Climate Change

Greenbacks for the Greenhouse?

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Optimistic estimates place it at around 17 percent of U.S. GNP. Most pessimistic forecasts say it could cost nearly five times that much.

The scientific jury is still out on the dangers posed by global warming. The New York Times reports that fewer than 300 climatologists and environmental scientists have conducted research on the greenhouse effect; only a handful of them are concerned enough to recommend actions to slow global warming. But they all concede one thing: The cost of slowing the man-made accumulation of greenhouse gases could be staggering. (See "Learning to Live with the Greenhouse Effect," Jan.)

Pessimistic climatologists claim that to prevent further climatic disruptions, carbon dioxide emissions would have to fall 20 percent by the year 2100. Alan S. Manne of Stanford University and Richard G. Richels of the Electric Power Research Institute estimate the global costs of these reductions to be anywhere from $800 billion to $3.6 trillion. The Times reports that a forthcoming Congressional Budget Office report will place the cost of simply stabilizing greenhouse gas production in the United States at nearly 2% of GNP annually by the middle of the next century.

Thomas Schelling, an economist at Harvard's Kennedy School of Government, believes that in the United States, "the first 10 to 15 percent of carbon emission reductions wouldn't cost much. It would get pretty costly after that." The early reductions might come from improving automotive gasoline mileage, adding insulation to homes and offices, and increasing refrigeration efficiency or ending the use of chlorofluorocarbons (CFCs).

Skeptics counter that these proposals would be much more expensive. Smaller, fuel-efficient cars are less crashworthy and would cause more traffic deaths; and if global warming is for real, until a substitute for CFCs emerges, there will be more, not less, pressure to use CFCs for air conditioning and refrigeration.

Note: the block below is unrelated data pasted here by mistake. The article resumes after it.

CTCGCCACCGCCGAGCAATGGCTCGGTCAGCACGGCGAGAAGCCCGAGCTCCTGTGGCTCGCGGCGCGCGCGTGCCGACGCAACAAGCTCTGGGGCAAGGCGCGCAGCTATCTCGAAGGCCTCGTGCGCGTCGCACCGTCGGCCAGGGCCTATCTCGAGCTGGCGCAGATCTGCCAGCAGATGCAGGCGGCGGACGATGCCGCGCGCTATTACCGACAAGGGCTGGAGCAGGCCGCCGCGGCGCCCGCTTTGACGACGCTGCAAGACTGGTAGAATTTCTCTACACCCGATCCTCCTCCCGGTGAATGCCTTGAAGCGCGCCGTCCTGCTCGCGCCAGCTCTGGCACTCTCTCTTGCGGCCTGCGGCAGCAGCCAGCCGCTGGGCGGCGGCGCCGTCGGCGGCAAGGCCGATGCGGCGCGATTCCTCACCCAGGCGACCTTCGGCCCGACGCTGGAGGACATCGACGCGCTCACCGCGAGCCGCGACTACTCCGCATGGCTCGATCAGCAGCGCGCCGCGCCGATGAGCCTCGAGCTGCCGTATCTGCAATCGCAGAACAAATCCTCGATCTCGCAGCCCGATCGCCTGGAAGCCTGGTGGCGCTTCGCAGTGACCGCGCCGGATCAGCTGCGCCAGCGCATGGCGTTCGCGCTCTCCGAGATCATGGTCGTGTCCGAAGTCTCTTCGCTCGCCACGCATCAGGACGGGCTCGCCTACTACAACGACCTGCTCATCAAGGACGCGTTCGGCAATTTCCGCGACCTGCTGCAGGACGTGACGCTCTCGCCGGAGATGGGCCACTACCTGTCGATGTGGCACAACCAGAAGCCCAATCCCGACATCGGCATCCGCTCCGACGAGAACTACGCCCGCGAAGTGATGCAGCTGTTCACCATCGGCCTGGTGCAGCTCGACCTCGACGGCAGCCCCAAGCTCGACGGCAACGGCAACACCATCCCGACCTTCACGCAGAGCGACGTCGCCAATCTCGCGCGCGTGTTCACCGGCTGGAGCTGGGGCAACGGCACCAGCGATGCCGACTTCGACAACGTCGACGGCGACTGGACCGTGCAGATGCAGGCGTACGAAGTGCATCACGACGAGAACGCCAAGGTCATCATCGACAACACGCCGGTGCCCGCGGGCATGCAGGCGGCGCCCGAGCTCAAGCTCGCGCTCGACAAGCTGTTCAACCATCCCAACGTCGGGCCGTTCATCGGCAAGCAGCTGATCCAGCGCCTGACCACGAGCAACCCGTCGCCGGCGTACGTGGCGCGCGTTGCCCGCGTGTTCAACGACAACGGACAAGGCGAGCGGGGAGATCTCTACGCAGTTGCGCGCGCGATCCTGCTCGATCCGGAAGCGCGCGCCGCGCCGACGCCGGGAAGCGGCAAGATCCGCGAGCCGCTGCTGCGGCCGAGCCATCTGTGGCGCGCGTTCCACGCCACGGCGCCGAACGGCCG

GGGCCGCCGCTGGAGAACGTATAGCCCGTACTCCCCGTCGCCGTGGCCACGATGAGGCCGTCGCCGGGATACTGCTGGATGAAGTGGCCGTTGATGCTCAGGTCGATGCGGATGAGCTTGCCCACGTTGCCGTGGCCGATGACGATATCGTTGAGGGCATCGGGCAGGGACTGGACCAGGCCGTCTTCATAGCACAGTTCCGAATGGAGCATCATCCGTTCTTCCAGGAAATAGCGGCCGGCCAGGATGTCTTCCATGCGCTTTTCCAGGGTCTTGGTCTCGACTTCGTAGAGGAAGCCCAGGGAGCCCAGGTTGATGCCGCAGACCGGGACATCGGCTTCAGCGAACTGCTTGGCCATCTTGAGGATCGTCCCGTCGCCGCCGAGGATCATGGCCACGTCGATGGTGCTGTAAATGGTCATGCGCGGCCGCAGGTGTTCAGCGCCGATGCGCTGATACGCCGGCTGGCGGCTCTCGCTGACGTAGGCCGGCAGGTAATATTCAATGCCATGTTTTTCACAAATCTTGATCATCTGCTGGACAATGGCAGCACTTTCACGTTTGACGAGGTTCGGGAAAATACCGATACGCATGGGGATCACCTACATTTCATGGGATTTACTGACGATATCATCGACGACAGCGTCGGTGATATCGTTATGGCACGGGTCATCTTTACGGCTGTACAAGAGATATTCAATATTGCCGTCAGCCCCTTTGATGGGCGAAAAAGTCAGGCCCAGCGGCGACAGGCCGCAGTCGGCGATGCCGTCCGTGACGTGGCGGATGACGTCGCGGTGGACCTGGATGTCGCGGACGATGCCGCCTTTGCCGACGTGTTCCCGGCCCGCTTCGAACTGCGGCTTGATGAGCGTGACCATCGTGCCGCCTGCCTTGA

Additionally, other nations may not be likely to reduce fossil fuel usage. Western European already drive fuel-efficient cars, and some East Bloc citizens already can't heat their homes above 40 degrees. And developing countries, especially those with healthy supplies of fossil fuels, are resistant to draconian environmental policies that would limit their economic growth. Greenhouse skeptics warn that we should not unilaterally adopt policies that penalize the United States while other nations ignore them.

Skeptics, and even some believers, also caution against using computer models to dictate policy. Models can't anticipate technological advances, and these changes could make government actions superfluous. Inventors are developing motor vehicles powered by everything from rechargeable batteries to vegetable oil. Schelling suggests that breakthroughs in nuclear power generation could lead to clean nuclear plants that would replace fossil fuel-powered electric generators, further reducing carbon emissions.

Except for a small group of alarmists, all the global warming watchers offer a similar message: Before getting too upset about global warming, remember that there are more immediate concerns. Schelling says, "If I were advising Mikhail Gorbachev, I would tell him: Forget the greenhouse effect. Get your economy working first."

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